@SasQ: The compiler is responsible for ensuring that the actual "jmp" instruction generated for the goto is preceded by whatever code would be necessary to get rid of inner scope variables.
    – supercat
    May 13, 2012 at 20:31
  • 3
    It's not true that goto can jump between functions. C has longjmp() for that, and C++ has exceptions. Jul 19, 2016 at 23:53
  • 1
    If you need a O(N^3) loop, maybe goto is the least of your concerns.
    – anastaciu
    Apr 5, 2021 at 8:55
  • 1
    @anastaciu Plenty of companies would. There is a vast variety of different software out there, and many of them require complicated nesting.
    – Andrew
    Jun 16, 2021 at 2:00

There is nothing wrong with goto in itself. It's a very useful construct in programming and has many valid uses. The best that comes to mind is structured resource freeing in C programs.

Where goto goes wrong is when it is abused. Abuse of goto can lead to thoroughly unreadable and unmaintainable code.


In 1968, Edsger Dijkstra wrote a famous letter to the editor of Communications of the ACM GOTO is considered harmful in which he laid out the case for structured programming with while loops and if...then...else conditionals. When GOTO is used to substitute for these control structures, the result is very often spaghetti code. Pretty much every programming language in use to day is a structured programming language, and use of GOTOs has been pretty much eliminated. In fact, Java, Scala, Ruby, and Python don't have a goto command at all.

C, C++ and Perl still do have a GOTO command, and there are situations (in C particularly) where a GOTO is useful, for example a break statement that exits multiple loops, or as a way of concentrating cleanup code in a single place in a function even when there are multiple ways to terminate the function (e.g. by returning error codes at multiple points in the progress of a function). But generally its use should be restricted to specific design patterns that call for it in a controlled and recognized way.

(In C++, it's better to use RAII or a ScopeGuard (more) instead of using GOTO for cleanup. But GOTO is a frequently used idiom in the Linux kernel (another source) which is a great example of idiomatic C code.)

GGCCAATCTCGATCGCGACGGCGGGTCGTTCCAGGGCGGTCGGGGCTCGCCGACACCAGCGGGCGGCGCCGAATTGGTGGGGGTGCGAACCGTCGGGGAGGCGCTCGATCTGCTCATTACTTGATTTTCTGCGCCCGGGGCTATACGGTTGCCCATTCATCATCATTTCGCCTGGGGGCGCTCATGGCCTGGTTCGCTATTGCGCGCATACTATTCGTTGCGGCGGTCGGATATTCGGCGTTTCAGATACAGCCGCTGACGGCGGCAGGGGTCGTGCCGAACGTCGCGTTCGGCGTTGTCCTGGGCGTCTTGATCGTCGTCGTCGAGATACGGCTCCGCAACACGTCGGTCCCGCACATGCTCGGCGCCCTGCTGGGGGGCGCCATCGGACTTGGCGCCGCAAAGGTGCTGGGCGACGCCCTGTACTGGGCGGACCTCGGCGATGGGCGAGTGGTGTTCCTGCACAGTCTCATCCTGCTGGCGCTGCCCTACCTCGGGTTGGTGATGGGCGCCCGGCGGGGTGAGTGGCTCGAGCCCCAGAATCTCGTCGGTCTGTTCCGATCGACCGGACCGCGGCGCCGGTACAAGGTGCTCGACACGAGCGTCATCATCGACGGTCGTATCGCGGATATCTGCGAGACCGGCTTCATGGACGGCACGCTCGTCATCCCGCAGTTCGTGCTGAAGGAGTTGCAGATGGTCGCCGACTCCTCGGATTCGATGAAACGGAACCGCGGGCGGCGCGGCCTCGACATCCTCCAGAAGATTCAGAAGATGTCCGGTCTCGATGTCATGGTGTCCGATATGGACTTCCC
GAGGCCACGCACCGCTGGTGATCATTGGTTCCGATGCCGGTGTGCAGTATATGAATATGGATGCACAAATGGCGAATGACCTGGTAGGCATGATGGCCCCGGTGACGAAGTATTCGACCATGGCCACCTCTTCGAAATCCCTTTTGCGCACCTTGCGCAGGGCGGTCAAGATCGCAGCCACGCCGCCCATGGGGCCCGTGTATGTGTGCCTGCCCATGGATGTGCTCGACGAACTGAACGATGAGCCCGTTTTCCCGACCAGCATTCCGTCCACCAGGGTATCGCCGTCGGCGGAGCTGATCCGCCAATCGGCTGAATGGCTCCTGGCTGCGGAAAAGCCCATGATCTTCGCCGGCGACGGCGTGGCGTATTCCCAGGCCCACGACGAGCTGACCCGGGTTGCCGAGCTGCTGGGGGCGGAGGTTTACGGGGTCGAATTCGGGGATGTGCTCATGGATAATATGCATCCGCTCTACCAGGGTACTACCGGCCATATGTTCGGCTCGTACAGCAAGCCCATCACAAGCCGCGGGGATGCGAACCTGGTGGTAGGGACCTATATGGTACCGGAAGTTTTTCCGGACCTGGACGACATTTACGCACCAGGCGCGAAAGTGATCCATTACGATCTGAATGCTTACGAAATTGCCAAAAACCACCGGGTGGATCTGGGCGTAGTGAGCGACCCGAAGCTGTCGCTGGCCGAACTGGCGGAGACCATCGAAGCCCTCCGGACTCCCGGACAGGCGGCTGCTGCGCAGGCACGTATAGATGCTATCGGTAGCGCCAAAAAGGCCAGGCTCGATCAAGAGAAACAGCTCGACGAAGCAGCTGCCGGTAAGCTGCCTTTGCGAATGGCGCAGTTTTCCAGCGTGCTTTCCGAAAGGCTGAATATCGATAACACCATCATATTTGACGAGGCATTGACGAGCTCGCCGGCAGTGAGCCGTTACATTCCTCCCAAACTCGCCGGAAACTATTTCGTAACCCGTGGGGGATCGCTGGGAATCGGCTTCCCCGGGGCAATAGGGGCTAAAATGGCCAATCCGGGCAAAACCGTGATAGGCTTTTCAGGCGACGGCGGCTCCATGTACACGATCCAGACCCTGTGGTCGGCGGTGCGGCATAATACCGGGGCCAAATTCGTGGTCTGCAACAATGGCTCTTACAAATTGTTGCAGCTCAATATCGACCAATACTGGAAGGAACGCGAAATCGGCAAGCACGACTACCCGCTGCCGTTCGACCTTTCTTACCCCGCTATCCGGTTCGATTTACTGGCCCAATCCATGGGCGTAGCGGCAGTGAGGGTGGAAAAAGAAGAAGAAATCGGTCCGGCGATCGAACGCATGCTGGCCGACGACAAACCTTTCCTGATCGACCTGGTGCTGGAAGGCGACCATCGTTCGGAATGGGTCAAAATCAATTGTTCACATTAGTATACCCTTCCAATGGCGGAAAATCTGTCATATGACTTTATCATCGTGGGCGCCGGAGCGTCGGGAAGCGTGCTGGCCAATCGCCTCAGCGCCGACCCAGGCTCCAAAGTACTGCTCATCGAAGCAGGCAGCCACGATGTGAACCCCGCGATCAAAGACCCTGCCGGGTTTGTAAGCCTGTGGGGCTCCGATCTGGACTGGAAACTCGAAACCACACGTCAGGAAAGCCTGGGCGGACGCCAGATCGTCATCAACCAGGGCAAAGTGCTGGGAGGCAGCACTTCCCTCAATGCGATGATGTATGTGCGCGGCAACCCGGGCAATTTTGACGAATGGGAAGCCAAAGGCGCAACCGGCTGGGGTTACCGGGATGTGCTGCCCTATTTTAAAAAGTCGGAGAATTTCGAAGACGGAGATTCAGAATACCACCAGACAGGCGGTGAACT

The XKCD comic is a joke on the question "Should GOTO always be considered harmful when there are certain specific design patterns that are helped greatly by its use?"

  • 8
    And that GOTO's went out with the (computing) dinosaurs
    – Gerry Coll
    Aug 19, 2010 at 0:31
  • @Gerry: that's a good one. I hadn't thought of that.
    – Ken Bloom
    Aug 19, 2010 at 0:38
  • Actually, with the goto he used (to goto a subroutine of some sort), raptors should attack him.
    – Ken Bloom
    Aug 19, 2010 at 13:39
  • 2
    I find that the DIjkstra explanation (and its direct consequences) is the true reason not to use goto, and not just the "unstructured code" everybody think it´s all about. There are more implications, and you are right to mention it.
    – Senua
    Jan 20, 2015 at 13:25
  • Java don't have a goto command but a break who serve the same purpose Oct 7, 2015 at 7:34

Did you google the issue?

The founder of the anti-goto movement is Edsger Dijskstra with his legendary "Goto Considered Harmful"

To get you started you can goto (ha ha!) http://en.wikipedia.org/wiki/GOTO

  • 2
    Ironically, he actually tolerated far more GOTO than programmers today. For Djikstra, forward GOTO is okay, backward GOTO and GOTO into the inside of the loop is not.
    – Xwtek
    Jun 1, 2021 at 9:34

It's possible in C++ because it's possible in C. Whether you should or shouldn't use it is long-standing religious war.

It was a design goal of C++ that 99-point-something percent of C programs in the wild should compile and run with the same functionality in C++. Including goto was part of the effort to reach that goal.

  • 2
    Apparently the author of the question is unaware why "goto" is available in C, too.
    – dionyziz
    Aug 19, 2010 at 0:30
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    C++ is not a superset of C.
    – user142019
    Aug 19, 2010 at 0:46
  • 16
    It's not, but one of the original goals (and, apparently, banes) of C++ was strong compatibility with C. And I still don't get what you are so upset about. Aug 19, 2010 at 1:08
  • 2
    @kon to be fair you have to write really ancient style C code to make it not valid in C++, mod russians back up :-)
    – Anycorn
    Aug 19, 2010 at 3:11
  • Hey, thanks, I didn't know there was russian mob around here :) Aug 19, 2010 at 3:15